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Unformatted text preview: Manual describe these features, but also the basics of maintenance that must be observed by all users and,
finally, how to correctly read the display to avoid errors.
Let’s begin with maintenance. Careful use of the balance is critical because of three
factors that cross to make the balance, perhaps, the single most critical piece of equipment in the
chemistry laboratory today. First, you will learn that there is a close relationship between the
mass of a substance, and the number of molecules present. Chemists think in terms of molecules
(or, more precisely, moles of molecules), but there is no instrument capable of counting the exact
number of atoms or molecules. The next best option is to measure mass, which can easily be
converted to and from the number of molecules. This in and of itself makes a good balance, to a
good extent, the life blood of a chemist. The second factor is one of simple economics. A good
quality balance easily will cost several thousand dollars, while high end (“analytical”) balances
will cost tens of thousands of dollars. Finally, balances are extremely precise instruments. This
means that balances are very easily damaged, susceptible to both mechanical and chemical
Some forms of damage are obvious, such as mechanical damage. If you drop or hit the
balance, you can quickly and easily damage the mechanical components that do the work in a
balance, especially the “knife edge”. Modern electronics balances are also designed to word on a
level, draft free surface. These high tech devices still rely on the good old-fashioned low-tech
“bubble” leveling device. It is good practice to check the level bubble to ensure that the balance
is level before you begin.
Balances are also very susceptible to corrosion. For the reason, you should never weigh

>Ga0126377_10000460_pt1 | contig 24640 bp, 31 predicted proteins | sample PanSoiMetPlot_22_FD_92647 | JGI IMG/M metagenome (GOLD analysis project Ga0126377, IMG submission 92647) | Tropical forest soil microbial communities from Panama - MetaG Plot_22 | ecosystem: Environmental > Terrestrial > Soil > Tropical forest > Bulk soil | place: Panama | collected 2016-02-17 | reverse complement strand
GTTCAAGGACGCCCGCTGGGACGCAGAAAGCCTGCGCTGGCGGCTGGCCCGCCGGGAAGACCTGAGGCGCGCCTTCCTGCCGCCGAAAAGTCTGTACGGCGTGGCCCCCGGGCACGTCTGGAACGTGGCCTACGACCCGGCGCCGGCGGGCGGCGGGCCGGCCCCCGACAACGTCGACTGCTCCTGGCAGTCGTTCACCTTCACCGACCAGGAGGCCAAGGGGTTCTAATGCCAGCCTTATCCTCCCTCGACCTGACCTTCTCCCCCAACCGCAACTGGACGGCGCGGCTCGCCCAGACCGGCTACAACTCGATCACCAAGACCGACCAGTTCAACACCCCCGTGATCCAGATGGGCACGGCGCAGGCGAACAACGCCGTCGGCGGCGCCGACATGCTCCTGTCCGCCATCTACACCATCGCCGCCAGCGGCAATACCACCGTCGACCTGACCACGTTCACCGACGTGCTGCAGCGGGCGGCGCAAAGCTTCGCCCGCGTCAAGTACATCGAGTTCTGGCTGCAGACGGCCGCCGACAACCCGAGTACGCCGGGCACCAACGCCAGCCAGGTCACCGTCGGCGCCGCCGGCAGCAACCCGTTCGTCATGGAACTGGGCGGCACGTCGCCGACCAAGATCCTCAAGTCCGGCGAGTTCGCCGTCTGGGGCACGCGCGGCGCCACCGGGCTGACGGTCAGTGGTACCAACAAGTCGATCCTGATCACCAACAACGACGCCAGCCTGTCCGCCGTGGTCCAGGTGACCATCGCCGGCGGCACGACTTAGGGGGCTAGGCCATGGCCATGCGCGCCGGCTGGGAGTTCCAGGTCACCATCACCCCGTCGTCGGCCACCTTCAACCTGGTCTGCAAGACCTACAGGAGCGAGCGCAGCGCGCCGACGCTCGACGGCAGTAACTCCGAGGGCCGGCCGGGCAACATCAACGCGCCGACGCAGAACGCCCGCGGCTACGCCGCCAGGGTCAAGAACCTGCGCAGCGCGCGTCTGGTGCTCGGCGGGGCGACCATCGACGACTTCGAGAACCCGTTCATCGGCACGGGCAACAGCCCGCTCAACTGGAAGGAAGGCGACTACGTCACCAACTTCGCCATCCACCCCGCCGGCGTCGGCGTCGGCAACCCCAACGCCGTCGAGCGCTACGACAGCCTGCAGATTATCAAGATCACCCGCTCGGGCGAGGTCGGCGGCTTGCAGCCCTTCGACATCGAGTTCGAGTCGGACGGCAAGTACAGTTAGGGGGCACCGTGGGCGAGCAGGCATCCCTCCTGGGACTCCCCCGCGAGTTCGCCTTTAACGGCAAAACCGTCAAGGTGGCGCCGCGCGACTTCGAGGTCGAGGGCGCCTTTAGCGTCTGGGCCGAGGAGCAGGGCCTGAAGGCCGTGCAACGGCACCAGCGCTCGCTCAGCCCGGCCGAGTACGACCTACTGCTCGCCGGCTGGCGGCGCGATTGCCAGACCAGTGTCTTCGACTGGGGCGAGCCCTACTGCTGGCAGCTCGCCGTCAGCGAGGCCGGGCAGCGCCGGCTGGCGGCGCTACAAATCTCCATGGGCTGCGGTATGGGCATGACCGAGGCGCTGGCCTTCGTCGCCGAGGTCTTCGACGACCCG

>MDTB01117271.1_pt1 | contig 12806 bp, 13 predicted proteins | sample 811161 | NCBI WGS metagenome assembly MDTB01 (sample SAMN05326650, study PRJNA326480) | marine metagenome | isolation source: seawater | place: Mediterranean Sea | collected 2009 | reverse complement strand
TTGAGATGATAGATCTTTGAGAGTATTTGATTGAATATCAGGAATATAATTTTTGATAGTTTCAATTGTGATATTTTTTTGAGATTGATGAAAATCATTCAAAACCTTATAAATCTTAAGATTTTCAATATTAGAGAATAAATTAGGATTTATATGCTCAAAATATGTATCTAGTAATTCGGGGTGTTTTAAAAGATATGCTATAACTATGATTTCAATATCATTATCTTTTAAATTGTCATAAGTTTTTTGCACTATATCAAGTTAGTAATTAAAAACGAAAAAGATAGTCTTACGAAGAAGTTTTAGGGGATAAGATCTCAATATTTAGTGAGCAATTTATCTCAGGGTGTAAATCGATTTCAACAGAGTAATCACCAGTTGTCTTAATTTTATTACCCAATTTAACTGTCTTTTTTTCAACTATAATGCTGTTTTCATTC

any reagent directly on the weighing pan, even if it is a solid. Always use a piece of weighing
paper, or a piece of laboratory glassware such as a beaker, flask or a watch glass. If you should
inadvertently spill something on the balance, clean it up as soon as possible. Liquids must be
prevented from getting inside the balance (paper towels will he near the balances) and solids
must be removed as well (a brush works well for this, and will be located near the balance).
To use the balance, first you must decide what the plan is. This may sound odd, but there
are a couple of ways that the balance can be used. Always cheek the bubble to be sure the
balance is level. If you have both the reagent and a container ready that you want to measure the
reagent in, then put the container on the balance and press the “tare” button. This will set the
balance to “zero”, even with the container on the weighing pan. Now, pour your reagent into the
container; the mass shown on the scale is the mass of the reagent alone. Remember to add the
reagent slowly, so you don’t have to remove excess reagent (remember, if you do have to take
some of the reagent out, do not put it back into the original container).
Sometimes, you will need the mass of the container so you can take it back to your
bench, put something in it, and weigh it again. You can then get the mass of the contents by
taking the mass of the...
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